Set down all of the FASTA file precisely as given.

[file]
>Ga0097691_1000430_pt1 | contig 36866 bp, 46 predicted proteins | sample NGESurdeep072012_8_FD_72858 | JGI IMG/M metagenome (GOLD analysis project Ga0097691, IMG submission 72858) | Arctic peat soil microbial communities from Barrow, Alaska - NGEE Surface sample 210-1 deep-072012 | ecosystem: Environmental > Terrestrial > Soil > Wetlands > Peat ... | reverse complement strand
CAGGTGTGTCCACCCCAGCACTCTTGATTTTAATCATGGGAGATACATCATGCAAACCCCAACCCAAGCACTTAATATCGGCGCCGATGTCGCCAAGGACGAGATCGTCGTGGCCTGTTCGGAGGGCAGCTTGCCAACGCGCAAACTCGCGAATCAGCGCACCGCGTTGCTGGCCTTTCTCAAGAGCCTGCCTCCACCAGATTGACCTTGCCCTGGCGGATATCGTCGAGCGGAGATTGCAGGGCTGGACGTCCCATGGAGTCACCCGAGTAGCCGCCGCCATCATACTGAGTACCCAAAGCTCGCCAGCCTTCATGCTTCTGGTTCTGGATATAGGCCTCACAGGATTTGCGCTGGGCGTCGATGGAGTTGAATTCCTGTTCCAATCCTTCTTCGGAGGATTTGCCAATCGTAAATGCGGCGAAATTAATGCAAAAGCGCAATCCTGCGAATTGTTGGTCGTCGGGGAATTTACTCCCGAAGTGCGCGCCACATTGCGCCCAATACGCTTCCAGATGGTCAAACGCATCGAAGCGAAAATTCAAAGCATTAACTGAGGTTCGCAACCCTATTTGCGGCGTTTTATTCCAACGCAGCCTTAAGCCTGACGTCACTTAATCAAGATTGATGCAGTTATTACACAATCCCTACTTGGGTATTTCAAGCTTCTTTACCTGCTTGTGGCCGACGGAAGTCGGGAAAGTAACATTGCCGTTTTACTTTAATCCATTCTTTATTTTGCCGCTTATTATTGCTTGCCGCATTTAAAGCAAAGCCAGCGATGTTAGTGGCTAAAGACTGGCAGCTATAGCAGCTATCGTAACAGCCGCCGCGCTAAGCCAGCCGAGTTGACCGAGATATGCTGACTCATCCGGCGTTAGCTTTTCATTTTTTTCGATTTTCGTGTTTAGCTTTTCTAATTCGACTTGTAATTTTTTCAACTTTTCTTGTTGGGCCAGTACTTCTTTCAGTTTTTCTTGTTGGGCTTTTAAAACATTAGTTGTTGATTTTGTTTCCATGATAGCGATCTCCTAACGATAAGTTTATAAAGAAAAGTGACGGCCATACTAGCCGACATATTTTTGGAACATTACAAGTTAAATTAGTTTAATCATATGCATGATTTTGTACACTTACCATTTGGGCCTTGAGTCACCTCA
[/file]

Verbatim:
>Ga0097691_1000430_pt1 | contig 36866 bp, 46 predicted proteins | sample NGESurdeep072012_8_FD_72858 | JGI IMG/M metagenome (GOLD analysis project Ga0097691, IMG submission 72858) | Arctic peat soil microbial communities from Barrow, Alaska - NGEE Surface sample 210-1 deep-072012 | ecosystem: Environmental > Terrestrial > Soil > Wetlands > Peat ... | reverse complement strand
CAGGTGTGTCCACCCCAGCACTCTTGATTTTAATCATGGGAGATACATCATGCAAACCCCAACCCAAGCACTTAATATCGGCGCCGATGTCGCCAAGGACGAGATCGTCGTGGCCTGTTCGGAGGGCAGCTTGCCAACGCGCAAACTCGCGAATCAGCGCACCGCGTTGCTGGCCTTTCTCAAGAGCCTGCCTCCACCAGATTGACCTTGCCCTGGCGGATATCGTCGAGCGGAGATTGCAGGGCTGGACGTCCCATGGAGTCACCCGAGTAGCCGCCGCCATCATACTGAGTACCCAAAGCTCGCCAGCCTTCATGCTTCTGGTTCTGGATATAGGCCTCACAGGATTTGCGCTGGGCGTCGATGGAGTTGAATTCCTGTTCCAATCCTTCTTCGGAGGATTTGCCAATCGTAAATGCGGCGAAATTAATGCAAAAGCGCAATCCTGCGAATTGTTGGTCGTCGGGGAATTTACTCCCGAAGTGCGCGCCACATTGCGCCCAATACGCTTCCAGATGGTCAAACGCATCGAAGCGAAAATTCAAAGCATTAACTGAGGTTCGCAACCCTATTTGCGGCGTTTTATTCCAACGCAGCCTTAAGCCTGACGTCACTTAATCAAGATTGATGCAGTTATTACACAATCCCTACTTGGGTATTTCAAGCTTCTTTACCTGCTTGTGGCCGACGGAAGTCGGGAAAGTAACATTGCCGTTTTACTTTAATCCATTCTTTATTTTGCCGCTTATTATTGCTTGCCGCATTTAAAGCAAAGCCAGCGATGTTAGTGGCTAAAGACTGGCAGCTATAGCAGCTATCGTAACAGCCGCCGCGCTAAGCCAGCCGAGTTGACCGAGATATGCTGACTCATCCGGCGTTAGCTTTTCATTTTTTTCGATTTTCGTGTTTAGCTTTTCTAATTCGACTTGTAATTTTTTCAACTTTTCTTGTTGGGCCAGTACTTCTTTCAGTTTTTCTTGTTGGGCTTTTAAAACATTAGTTGTTGATTTTGTTTCCATGATAGCGATCTCCTAACGATAAGTTTATAAAGAAAAGTGACGGCCATACTAGCCGACATATTTTTGGAACATTACAAGTTAAATTAGTTTAATCATATGCATGATTTTGTACACTTACCATTTGGGCCTTGAGTCACCTCA